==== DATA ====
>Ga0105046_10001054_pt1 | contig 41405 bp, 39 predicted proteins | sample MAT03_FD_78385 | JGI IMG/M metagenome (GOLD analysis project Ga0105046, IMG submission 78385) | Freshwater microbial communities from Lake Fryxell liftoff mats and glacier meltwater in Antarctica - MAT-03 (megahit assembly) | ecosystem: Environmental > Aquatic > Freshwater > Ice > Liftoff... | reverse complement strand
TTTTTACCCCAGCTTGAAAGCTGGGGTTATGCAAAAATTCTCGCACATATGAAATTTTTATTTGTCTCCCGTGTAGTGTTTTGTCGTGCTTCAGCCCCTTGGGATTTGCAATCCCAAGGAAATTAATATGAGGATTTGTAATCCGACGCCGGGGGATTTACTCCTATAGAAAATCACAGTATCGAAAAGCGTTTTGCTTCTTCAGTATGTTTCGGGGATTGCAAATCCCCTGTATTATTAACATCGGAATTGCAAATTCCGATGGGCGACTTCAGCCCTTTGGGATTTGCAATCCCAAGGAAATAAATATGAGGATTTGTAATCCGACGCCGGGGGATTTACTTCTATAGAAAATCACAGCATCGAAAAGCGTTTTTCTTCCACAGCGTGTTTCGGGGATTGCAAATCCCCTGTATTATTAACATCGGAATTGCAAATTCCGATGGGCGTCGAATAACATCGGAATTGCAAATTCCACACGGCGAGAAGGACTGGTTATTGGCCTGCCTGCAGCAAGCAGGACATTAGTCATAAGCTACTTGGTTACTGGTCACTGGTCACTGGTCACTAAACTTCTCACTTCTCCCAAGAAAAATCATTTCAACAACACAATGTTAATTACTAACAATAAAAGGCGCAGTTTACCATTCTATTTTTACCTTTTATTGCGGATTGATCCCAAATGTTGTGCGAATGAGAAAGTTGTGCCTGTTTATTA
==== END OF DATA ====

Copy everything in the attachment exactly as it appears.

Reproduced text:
>Ga0105046_10001054_pt1 | contig 41405 bp, 39 predicted proteins | sample MAT03_FD_78385 | JGI IMG/M metagenome (GOLD analysis project Ga0105046, IMG submission 78385) | Freshwater microbial communities from Lake Fryxell liftoff mats and glacier meltwater in Antarctica - MAT-03 (megahit assembly) | ecosystem: Environmental > Aquatic > Freshwater > Ice > Liftoff... | reverse complement strand
TTTTTACCCCAGCTTGAAAGCTGGGGTTATGCAAAAATTCTCGCACATATGAAATTTTTATTTGTCTCCCGTGTAGTGTTTTGTCGTGCTTCAGCCCCTTGGGATTTGCAATCCCAAGGAAATTAATATGAGGATTTGTAATCCGACGCCGGGGGATTTACTCCTATAGAAAATCACAGTATCGAAAAGCGTTTTGCTTCTTCAGTATGTTTCGGGGATTGCAAATCCCCTGTATTATTAACATCGGAATTGCAAATTCCGATGGGCGACTTCAGCCCTTTGGGATTTGCAATCCCAAGGAAATAAATATGAGGATTTGTAATCCGACGCCGGGGGATTTACTTCTATAGAAAATCACAGCATCGAAAAGCGTTTTTCTTCCACAGCGTGTTTCGGGGATTGCAAATCCCCTGTATTATTAACATCGGAATTGCAAATTCCGATGGGCGTCGAATAACATCGGAATTGCAAATTCCACACGGCGAGAAGGACTGGTTATTGGCCTGCCTGCAGCAAGCAGGACATTAGTCATAAGCTACTTGGTTACTGGTCACTGGTCACTGGTCACTAAACTTCTCACTTCTCCCAAGAAAAATCATTTCAACAACACAATGTTAATTACTAACAATAAAAGGCGCAGTTTACCATTCTATTTTTACCTTTTATTGCGGATTGATCCCAAATGTTGTGCGAATGAGAAAGTTGTGCCTGTTTATTA